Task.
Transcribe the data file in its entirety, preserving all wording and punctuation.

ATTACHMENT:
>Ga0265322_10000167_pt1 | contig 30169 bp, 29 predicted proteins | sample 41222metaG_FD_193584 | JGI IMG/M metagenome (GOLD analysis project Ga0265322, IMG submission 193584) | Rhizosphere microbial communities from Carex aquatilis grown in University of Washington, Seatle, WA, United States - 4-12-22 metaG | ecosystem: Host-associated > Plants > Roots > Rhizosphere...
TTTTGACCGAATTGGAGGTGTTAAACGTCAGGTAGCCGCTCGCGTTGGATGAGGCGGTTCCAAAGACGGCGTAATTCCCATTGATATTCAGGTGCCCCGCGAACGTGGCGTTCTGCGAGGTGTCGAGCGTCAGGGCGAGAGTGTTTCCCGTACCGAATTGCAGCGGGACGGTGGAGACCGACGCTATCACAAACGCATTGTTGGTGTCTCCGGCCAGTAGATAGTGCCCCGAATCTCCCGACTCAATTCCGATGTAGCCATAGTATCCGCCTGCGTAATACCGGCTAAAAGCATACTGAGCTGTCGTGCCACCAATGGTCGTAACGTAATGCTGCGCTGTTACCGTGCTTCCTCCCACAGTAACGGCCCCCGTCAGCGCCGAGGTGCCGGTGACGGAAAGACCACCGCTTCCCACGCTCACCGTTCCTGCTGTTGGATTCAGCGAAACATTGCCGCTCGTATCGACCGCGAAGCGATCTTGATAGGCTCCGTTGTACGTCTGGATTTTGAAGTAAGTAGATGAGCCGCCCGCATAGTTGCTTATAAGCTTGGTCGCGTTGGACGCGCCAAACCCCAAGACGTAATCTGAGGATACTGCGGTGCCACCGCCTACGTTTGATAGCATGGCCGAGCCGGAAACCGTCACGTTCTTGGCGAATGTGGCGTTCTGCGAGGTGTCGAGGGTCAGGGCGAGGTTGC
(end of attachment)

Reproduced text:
>Ga0265322_10000167_pt1 | contig 30169 bp, 29 predicted proteins | sample 41222metaG_FD_193584 | JGI IMG/M metagenome (GOLD analysis project Ga0265322, IMG submission 193584) | Rhizosphere microbial communities from Carex aquatilis grown in University of Washington, Seatle, WA, United States - 4-12-22 metaG | ecosystem: Host-associated > Plants > Roots > Rhizosphere...
TTTTGACCGAATTGGAGGTGTTAAACGTCAGGTAGCCGCTCGCGTTGGATGAGGCGGTTCCAAAGACGGCGTAATTCCCATTGATATTCAGGTGCCCCGCGAACGTGGCGTTCTGCGAGGTGTCGAGCGTCAGGGCGAGAGTGTTTCCCGTACCGAATTGCAGCGGGACGGTGGAGACCGACGCTATCACAAACGCATTGTTGGTGTCTCCGGCCAGTAGATAGTGCCCCGAATCTCCCGACTCAATTCCGATGTAGCCATAGTATCCGCCTGCGTAATACCGGCTAAAAGCATACTGAGCTGTCGTGCCACCAATGGTCGTAACGTAATGCTGCGCTGTTACCGTGCTTCCTCCCACAGTAACGGCCCCCGTCAGCGCCGAGGTGCCGGTGACGGAAAGACCACCGCTTCCCACGCTCACCGTTCCTGCTGTTGGATTCAGCGAAACATTGCCGCTCGTATCGACCGCGAAGCGATCTTGATAGGCTCCGTTGTACGTCTGGATTTTGAAGTAAGTAGATGAGCCGCCCGCATAGTTGCTTATAAGCTTGGTCGCGTTGGACGCGCCAAACCCCAAGACGTAATCTGAGGATACTGCGGTGCCACCGCCTACGTTTGATAGCATGGCCGAGCCGGAAACCGTCACGTTCTTGGCGAATGTGGCGTTCTGCGAGGTGTCGAGGGTCAGGGCGAGGTTGC